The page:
September 7, 2004
Andrew Thomas's appeal with conservative voters gave him the edge to beat out five Republican competitors for Maricopa County Attorney in Tuesday's primary election.
Late Tuesday, Thomas appeared to have eased out Andrew Pacheco, a former prosecutor who had the backing of well-known Republican leaders, including U.S. Sen. John McCain. However, county officials said final vote tallies won't be available for several days due to the large number of early ballots.
Thomas, 37, set himself up early as the most right-leaning of the crowded field of candidates, and relied on the base of support he had built up during his unsuccessful run for state Attorney General in 2002.
“It was obviously a tough and spirited contest," Thomas said Tuesday. "In the end voters looked at the breadth of my experience in the criminal justice system."
Thomas likely will face off Nov. 2 against defense attorney Don Harris, who appeared to soundly defeat former Mesa police officer Jonathan Warshaw in the Democratic primary for the post.
Harris, who put $50,000 of his own money into the campaign, received no support from the Democratic Party. Democratic leaders, including Gov. Janet Napolitano, endorsed Warshaw. "They didn't invite me to the prom but it looks like they sure as (expletive) are going to have to dance with me," Harris said.
Harris also criticized Thomas, saying the Republican's "ideas are out of the 17th century."
Thomas countered by calling Harris the "worst Maricopa County attorney in history." Harris was appointed county attorney in 1976 but served only five months and chose not to run for reelection.
Pacheco declined to comment Tuesday night.
The job of county attorney is one of the most important criminal justice posts in the state, and can also be among the most politically powerful. The current county attorney, Richard Romley, decided against running for a fifth four-year term in order to pursue other political ambitions.
The office handles 40,000 felony criminal cases a year and is also the legal representative for county agencies.
Thomas's hallmark issue has been illegal immigration, bringing him criticism from those who said it was a matter less for the county attorney than the federal government. He also pledged to reduce the number of plea bargains for violent criminals.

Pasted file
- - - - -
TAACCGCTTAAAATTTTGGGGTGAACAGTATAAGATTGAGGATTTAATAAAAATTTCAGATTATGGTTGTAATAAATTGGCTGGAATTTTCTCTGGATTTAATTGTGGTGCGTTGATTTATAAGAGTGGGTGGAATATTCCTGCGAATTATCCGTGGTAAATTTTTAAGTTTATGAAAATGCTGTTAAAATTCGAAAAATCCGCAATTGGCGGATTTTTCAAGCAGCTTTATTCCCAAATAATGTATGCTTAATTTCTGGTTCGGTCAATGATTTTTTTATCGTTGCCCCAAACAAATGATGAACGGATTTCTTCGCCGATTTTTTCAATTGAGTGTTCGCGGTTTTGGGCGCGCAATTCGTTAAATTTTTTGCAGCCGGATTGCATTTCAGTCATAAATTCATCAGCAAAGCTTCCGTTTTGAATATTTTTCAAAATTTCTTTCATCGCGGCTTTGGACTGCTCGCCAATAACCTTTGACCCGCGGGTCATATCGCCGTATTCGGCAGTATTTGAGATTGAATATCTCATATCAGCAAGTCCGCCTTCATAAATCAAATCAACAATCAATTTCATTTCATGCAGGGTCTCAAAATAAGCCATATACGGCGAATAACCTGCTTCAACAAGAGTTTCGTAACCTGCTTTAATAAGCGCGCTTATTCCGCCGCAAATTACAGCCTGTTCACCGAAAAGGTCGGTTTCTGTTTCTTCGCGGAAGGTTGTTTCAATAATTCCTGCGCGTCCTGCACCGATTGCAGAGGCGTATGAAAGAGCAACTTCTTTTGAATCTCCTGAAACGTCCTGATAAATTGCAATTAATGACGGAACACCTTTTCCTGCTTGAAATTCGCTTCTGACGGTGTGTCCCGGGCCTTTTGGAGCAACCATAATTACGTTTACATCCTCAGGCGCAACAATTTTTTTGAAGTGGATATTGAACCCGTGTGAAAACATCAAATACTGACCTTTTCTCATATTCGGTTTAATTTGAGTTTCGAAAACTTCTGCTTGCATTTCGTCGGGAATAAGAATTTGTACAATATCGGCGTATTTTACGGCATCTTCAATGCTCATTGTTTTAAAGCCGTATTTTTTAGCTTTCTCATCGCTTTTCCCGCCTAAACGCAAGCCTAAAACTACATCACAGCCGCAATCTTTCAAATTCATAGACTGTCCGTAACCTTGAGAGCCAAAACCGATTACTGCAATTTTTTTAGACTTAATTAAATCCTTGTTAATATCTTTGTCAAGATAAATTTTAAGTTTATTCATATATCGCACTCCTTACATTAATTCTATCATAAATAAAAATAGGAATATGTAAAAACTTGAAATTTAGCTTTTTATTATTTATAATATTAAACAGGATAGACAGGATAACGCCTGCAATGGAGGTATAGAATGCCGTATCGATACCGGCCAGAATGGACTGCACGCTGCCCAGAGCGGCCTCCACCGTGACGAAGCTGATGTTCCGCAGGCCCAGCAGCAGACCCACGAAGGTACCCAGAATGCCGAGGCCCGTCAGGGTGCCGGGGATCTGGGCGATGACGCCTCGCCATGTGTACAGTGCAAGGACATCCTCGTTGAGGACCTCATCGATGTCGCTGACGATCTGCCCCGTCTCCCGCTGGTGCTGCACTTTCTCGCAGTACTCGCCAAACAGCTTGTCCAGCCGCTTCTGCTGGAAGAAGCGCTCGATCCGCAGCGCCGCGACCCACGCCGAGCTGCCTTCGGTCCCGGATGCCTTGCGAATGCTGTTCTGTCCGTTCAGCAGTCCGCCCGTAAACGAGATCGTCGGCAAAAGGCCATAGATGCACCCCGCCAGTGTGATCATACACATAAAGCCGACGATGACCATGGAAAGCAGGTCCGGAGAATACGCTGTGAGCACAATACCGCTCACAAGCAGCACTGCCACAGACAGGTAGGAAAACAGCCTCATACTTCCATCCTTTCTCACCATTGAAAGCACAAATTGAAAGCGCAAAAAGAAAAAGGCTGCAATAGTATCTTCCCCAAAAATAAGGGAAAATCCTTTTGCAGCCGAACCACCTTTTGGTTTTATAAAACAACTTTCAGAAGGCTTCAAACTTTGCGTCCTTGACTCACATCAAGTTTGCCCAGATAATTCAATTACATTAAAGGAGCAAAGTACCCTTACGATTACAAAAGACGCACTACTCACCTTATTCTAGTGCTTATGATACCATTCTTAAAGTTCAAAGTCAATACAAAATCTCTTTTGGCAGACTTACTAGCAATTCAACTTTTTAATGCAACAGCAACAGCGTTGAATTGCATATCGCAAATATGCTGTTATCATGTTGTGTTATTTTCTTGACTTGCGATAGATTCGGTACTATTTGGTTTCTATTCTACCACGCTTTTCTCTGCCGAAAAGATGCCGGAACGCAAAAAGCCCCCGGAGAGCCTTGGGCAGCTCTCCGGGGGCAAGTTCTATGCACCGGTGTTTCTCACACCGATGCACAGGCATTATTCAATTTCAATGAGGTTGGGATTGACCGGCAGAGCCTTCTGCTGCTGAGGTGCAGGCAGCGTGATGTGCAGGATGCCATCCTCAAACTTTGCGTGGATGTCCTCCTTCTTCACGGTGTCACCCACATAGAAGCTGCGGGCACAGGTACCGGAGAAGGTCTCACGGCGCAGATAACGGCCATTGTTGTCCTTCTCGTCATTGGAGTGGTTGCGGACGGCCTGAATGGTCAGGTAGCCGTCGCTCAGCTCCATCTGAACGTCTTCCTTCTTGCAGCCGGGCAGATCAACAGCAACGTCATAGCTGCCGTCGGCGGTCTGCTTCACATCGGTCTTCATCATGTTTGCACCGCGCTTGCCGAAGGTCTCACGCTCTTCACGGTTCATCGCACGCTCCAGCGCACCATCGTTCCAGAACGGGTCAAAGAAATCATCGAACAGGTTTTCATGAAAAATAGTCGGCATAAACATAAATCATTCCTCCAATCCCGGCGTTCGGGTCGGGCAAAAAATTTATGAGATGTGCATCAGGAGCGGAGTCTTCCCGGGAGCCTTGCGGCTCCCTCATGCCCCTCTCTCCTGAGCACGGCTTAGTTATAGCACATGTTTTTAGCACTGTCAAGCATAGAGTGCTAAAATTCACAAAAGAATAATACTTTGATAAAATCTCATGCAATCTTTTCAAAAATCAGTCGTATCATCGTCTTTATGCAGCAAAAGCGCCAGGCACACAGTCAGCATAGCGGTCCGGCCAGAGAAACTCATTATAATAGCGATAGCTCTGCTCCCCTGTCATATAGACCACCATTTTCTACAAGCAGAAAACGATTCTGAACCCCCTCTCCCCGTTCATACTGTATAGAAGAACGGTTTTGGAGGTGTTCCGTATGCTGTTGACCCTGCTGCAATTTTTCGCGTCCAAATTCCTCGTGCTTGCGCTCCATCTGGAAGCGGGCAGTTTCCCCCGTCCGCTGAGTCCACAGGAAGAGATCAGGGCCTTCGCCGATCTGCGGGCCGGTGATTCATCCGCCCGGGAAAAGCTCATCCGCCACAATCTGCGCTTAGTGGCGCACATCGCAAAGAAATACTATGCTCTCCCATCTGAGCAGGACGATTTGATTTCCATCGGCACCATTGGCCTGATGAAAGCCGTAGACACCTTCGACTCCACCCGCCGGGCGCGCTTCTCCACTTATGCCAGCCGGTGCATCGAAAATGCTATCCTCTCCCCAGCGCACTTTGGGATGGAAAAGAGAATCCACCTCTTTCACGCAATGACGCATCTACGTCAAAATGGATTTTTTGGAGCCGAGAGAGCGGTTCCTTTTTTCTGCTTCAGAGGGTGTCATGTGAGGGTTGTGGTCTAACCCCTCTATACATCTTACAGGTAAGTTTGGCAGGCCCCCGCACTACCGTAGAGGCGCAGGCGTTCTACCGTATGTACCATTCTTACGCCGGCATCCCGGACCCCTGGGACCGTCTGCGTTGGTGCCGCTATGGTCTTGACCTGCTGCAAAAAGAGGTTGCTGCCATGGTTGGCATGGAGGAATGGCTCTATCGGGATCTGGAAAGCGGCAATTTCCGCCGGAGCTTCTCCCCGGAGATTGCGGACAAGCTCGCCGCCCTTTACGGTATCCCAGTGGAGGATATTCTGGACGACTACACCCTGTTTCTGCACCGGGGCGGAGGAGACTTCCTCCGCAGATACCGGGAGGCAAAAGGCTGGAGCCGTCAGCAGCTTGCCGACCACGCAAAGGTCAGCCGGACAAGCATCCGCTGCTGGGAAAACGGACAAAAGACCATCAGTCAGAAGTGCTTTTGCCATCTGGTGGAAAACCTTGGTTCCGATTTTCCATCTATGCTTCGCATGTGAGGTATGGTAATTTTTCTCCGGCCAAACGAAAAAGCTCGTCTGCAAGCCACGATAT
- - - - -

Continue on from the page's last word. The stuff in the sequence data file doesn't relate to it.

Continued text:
Thomas's experience as a prosecutor is minimal compared to the other candidates; he never prosecuted a felony jury trial during his 14 months in the county attorney's office. However, he also been an assistant attorney general from 1994 to 1996, a policy advisor to former Gov. Fife Symington, and a former chief attorney for the state Department of Corrections.
A Harvard graduate and author, Thomas proposed several eyebrow-raising ideas in a 1994 book on crime, such as sentencing drug dealers to public stocks and putting homeless people in mental institutions or jail. In an August interview, Thomas said he has since changed his mind on those ideas and other radical proposals in the book.
Some political observers said Thomas's far right-wing stance will benefit Harris, who could end up drawing votes from moderate Republicans although there is concern about his outspoken attitude.
With so many Republican candidates, there was plenty of unhappiness to go around on Tuesday.
Veteran prosecutor Jerry Landau was backed by Romley who had picked Landau — a 24-year veteran of the office — as his successor. One of Landau's main campaign messages was that Romley's office was doing fine and did not need a major overhaul.
Landau said he was disappointed with the results.
The Republican race grew so bitter last month that Bob Fannin, the chairman of the Arizona Republican Party, called the candidates in for a meeting, reportedly to ask them to support whoever won the primary. The candidates later would not reveal what was discussed at the meeting.